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Releasing 'e-Rupi' Amid Shaky Cyber Security is Risky, Say Experts on India's New Digital Currency

© Photo : Twitter/Narendra Modi/screenshotThe launch of e-RUPI is in line with our efforts to make India a leader in Fintech and leverage technology to boost 'Ease of Living.'
The launch of e-RUPI is in line with our efforts to make India a leader in Fintech and leverage technology to boost 'Ease of Living.' - Sputnik International, 1920, 05.08.2021
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Earlier this week, Prime Minister Narendra Modi launched a new online payment solution in India called the "e-RUPI". The SMS and QR code-based system is aimed at making "welfare payments" faster and easier in the country. If an organisation wants to help someone pay for education, the firm may give a prepaid e-RUPI voucher instead of cash.
At a time when cybercrimes are witnessing a surge in India, Prime Minister Narendra Modi's step to launch a new digital payment system has opened more doors for scammers, say Indian security experts. 
India should go slow on expanding its online payments systems until appropriate cyber-security measures are ensured, Hardik Tarpara, a cyber-security professional who graduated from the Gujarat Forensic Sciences University (GFSU), told Sputnik. 
"With an almost 300 percent rise in cyber attacks that India faced last year, releasing e-Rupi is going to allow hackers to explore an entirely new attack surface to exploit," he said. 
"Especially since our cyber security foundations are not very secure to begin with, the government should have taken a step back and focused on strengthening India's cyber security networks first," Tarpara added.
In December last year, the Reserve Bank of India (RBI) banned the country's largest private lender HDFC from issuing new credit cards and digital payments plans due to repeated tech glitches and halts in service. The bank was asked to work on improving its reliability and work on timely measures to curb heavy losses against cyber attacks.
Seven months later, HDFC revealed in July that it has complied with 85 percent of RBI's tech requirements.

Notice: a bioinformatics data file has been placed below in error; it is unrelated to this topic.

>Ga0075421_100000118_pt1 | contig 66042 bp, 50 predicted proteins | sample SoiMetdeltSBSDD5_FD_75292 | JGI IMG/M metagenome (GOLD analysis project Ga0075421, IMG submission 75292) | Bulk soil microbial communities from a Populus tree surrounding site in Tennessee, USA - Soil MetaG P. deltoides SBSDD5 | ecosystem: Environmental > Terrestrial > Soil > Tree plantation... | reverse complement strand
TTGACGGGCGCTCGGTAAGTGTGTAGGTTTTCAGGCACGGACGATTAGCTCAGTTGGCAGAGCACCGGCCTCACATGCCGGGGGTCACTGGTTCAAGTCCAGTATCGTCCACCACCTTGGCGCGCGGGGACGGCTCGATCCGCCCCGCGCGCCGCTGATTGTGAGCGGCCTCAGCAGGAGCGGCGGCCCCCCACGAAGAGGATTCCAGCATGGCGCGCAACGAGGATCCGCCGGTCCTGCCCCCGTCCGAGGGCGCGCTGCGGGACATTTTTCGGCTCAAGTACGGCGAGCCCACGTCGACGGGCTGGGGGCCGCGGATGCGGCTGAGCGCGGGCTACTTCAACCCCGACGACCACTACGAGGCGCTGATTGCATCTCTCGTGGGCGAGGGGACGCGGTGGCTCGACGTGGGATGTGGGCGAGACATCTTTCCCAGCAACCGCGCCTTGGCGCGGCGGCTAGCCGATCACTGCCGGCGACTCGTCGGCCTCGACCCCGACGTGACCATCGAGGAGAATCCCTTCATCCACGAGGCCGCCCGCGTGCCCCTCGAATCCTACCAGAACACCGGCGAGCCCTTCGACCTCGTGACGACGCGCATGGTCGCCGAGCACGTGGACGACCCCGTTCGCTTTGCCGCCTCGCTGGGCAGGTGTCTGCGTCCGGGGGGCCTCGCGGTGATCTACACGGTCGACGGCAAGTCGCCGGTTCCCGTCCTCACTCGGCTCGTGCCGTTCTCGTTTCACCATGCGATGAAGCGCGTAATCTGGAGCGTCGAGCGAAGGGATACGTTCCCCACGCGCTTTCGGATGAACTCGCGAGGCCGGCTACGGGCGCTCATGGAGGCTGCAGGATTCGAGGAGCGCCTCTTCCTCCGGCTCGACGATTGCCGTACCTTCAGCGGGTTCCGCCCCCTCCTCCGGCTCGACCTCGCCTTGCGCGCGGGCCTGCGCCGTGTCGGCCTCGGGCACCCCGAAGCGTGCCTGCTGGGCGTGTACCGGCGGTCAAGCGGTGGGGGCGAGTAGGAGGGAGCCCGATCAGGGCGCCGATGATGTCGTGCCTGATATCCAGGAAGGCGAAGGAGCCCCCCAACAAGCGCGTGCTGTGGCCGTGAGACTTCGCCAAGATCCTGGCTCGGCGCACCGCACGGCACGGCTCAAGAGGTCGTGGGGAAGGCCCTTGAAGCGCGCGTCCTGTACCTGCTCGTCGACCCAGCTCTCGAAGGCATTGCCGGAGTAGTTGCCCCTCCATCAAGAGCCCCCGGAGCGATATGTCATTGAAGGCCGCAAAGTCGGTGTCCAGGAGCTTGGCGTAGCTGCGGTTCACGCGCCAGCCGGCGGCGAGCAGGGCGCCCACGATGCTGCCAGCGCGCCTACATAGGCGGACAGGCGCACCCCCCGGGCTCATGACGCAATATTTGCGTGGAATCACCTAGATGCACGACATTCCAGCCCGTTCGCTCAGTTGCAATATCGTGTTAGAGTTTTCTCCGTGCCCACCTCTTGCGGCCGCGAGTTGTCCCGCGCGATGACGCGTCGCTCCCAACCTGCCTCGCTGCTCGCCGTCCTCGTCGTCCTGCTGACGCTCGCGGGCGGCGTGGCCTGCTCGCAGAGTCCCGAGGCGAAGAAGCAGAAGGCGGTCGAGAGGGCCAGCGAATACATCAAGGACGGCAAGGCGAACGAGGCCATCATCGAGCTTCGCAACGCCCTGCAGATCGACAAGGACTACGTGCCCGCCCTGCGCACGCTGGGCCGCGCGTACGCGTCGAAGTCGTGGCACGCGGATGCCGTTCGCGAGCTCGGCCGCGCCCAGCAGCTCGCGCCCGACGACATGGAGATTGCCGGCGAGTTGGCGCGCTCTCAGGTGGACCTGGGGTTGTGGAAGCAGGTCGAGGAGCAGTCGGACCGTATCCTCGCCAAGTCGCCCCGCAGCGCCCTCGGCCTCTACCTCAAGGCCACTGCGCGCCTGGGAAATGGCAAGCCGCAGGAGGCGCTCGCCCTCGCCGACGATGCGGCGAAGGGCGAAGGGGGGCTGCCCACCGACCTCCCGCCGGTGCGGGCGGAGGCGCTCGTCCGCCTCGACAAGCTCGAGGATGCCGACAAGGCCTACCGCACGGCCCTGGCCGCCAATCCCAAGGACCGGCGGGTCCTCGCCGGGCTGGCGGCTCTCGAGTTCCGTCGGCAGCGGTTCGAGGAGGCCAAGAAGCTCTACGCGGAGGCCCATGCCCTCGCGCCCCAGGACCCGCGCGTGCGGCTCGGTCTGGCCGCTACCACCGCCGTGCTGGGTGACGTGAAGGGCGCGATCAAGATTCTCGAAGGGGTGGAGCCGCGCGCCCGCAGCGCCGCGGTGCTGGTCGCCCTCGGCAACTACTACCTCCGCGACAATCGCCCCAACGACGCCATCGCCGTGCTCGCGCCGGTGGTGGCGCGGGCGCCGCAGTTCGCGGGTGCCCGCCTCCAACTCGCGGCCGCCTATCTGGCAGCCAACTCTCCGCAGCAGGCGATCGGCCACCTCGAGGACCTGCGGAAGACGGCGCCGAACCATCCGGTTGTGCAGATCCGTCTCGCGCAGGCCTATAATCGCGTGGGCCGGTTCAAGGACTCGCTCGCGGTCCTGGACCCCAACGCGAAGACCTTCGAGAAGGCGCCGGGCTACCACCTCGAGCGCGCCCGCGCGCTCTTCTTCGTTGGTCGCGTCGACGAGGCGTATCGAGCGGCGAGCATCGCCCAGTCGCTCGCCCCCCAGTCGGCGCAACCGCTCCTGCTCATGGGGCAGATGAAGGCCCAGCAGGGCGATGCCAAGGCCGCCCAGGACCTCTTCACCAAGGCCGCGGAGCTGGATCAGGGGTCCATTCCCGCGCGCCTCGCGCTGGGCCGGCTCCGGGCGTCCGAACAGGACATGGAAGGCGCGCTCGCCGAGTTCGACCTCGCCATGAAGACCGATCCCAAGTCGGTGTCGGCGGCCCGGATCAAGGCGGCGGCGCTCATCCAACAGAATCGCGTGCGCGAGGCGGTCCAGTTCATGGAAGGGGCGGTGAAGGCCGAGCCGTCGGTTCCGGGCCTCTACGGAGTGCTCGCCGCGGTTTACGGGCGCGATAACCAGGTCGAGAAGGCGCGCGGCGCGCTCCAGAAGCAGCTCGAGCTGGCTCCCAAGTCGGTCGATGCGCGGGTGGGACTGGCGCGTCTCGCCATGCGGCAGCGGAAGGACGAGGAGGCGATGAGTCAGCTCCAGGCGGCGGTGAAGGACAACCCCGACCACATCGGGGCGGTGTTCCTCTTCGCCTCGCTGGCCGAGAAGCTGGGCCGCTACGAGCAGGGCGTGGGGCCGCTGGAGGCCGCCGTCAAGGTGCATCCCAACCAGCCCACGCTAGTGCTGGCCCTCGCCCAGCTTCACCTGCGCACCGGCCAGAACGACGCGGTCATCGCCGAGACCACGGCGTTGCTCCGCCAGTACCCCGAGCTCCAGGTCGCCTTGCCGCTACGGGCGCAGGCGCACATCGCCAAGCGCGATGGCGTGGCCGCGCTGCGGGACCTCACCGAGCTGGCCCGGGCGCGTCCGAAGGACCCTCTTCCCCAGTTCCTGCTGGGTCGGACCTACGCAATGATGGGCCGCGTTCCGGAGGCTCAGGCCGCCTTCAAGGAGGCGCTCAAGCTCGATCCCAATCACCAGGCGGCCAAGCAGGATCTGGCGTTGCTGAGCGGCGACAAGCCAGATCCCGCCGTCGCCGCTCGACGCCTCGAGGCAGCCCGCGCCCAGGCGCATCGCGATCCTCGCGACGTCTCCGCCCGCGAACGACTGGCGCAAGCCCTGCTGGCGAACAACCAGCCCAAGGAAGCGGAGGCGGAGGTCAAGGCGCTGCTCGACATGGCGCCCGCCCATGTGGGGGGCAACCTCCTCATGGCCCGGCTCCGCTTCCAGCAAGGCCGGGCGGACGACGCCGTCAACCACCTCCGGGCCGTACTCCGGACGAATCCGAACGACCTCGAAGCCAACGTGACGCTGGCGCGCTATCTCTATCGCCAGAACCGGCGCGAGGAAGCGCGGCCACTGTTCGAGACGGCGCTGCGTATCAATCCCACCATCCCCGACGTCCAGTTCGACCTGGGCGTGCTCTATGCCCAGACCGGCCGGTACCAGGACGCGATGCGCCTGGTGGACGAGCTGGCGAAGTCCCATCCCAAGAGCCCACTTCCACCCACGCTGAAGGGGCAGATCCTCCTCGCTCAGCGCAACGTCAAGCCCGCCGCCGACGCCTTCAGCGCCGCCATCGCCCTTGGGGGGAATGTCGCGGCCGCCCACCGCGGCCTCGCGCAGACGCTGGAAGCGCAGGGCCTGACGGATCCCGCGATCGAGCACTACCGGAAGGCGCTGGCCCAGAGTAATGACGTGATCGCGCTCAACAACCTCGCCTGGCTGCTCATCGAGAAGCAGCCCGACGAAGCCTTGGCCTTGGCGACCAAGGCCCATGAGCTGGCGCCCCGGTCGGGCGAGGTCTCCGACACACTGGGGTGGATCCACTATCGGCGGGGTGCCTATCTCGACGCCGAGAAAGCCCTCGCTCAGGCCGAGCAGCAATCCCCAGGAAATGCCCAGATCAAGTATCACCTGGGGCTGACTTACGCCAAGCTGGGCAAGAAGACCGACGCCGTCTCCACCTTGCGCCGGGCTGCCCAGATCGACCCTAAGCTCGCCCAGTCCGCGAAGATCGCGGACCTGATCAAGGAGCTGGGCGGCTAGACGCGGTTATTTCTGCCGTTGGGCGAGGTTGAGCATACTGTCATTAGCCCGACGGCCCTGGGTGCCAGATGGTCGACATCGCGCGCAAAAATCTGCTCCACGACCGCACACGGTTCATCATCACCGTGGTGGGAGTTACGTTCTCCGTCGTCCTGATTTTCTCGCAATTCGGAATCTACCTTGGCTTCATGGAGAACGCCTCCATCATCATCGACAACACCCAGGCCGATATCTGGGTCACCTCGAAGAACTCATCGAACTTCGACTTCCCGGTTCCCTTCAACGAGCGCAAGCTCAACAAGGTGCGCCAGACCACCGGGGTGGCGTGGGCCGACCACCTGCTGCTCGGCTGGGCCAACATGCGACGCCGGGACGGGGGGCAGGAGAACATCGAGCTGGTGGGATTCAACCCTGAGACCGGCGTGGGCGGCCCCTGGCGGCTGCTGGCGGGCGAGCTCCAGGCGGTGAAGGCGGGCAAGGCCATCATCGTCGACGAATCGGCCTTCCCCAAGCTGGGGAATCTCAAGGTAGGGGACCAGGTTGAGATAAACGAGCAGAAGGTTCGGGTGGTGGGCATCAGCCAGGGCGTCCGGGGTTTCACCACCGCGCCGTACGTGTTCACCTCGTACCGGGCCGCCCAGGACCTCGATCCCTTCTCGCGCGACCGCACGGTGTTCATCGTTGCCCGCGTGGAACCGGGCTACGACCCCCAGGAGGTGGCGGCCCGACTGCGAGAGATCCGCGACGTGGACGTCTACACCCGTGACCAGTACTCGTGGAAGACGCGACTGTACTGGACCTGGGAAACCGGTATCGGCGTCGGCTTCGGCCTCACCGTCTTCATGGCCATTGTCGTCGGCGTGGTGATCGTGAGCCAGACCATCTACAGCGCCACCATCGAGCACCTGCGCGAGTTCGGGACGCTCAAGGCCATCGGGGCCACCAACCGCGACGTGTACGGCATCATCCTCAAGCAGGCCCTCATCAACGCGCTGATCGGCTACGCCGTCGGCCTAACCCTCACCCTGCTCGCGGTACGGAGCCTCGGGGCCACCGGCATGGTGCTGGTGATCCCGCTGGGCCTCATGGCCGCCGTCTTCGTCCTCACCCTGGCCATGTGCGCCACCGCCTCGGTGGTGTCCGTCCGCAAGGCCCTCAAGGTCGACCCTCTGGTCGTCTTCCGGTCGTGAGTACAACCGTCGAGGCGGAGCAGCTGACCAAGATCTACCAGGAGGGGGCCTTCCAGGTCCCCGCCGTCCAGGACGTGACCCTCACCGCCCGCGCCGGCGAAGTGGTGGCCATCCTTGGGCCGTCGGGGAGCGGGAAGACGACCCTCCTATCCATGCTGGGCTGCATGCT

Citing HDFC's example, Tarpara said India cannot overlook the glaring lack of reliable infrastructure that can support more advanced online payment mechanisms. 
"The case of HDFC bank shows a distinct lack of reliable infrastructure to even handle basic transactions. The existing situation is worrying enough as it is. Releasing e-Rupi now with such a shaky foundation creates more problems for everyone involved," Tarpara added. 
Here's What The 'e-Rupi' Is All About
Developed by the RBI-owned National Payments Corporation of India (NPCI), the e-RUPI was created as a one-time online payment mechanism. 
An Indian shopkeeper, center, tries to sell a Nokia mobile phone to a customer, left, in New Delhi, India - Sputnik International, 1920, 13.07.2021
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It is powered by the India-pioneered instant money transfer system, called Unified Payments Interface (UPI), that facilitates online transactions from one bank to another in real time. 
"The users of e-RUPI will be able to redeem the voucher without a card, digital payments app or internet banking access, at the merchants accepting e-RUPI. The e-RUPI would be shared with the beneficiaries for a specific purpose or activity by organisations or the government via SMS or QR code," the NCPI explained in a blog post. 
​Prepaid in nature, the digital currency would facilitate timely online payments to service providers without the involvement of any intermediary. This reduces the bank transaction expenses and risks of money mismanagement for the beneficiaries. 
"We see technology as a tool to help the poor, e-RUPI will give a new dimension to digital governance," Prime Mnister Modi said while launching the system. 
​Experts Concerned
Outlining the future of e-RUPI in India, Tarpara said the level of convenience would make most users ignore the security risks, which could be dangerous. 
"In a battle between convenience and security, convenience always wins. It's sad, but true. There is an alarming lack of awareness on even basic cyber security practices among the Indian population," the Co-Founder of cyber-tech firm Arishti Info Labs stated, adding: "There is also a distinct lack of information regarding the working of e-Rupi, even amongst cyber security researchers, for us to confidently say how secure the e-Rupi will be."  
In recent months, popular international apps Facebook and LinkedIn, along with national ones like digital payments app MobiKwick and India’s second-largest stockbroker app Upstox came under scrutiny after hackers breached through their systems and exposed user data on the dark web.
The back-to-back incidents of cyber attacks jolted app-hungry Indians into a panic; they began checking websites like “HaveIBeenPawned.com” to find out how many data breaches their mail IDs and phone numbers were involved in.
A recent survey report by the Singapore-based research firm Acronis also indicated that despite Indian firms coming up with multiple cyber security solutions, 57 percent of them suffered down time due to data loss in 2020.
The report additionally highlighted that nearly 10 percent of Indian IT workers are unaware of available cyber security capabilities.
Speaking to Sputnik, cyber researcher Nandakishore Harikumar said the otherwise "tech enthusiastic" government of India must bring campaigns to raise more awareness.
"We have to assume that a strong security framework is already in place, also we need to know what are the other security practices that are used in this case. Compliance needs to be strictly followed and also there's a huge chance of scams that needed to be regularly monitored," Harikumar noted. 
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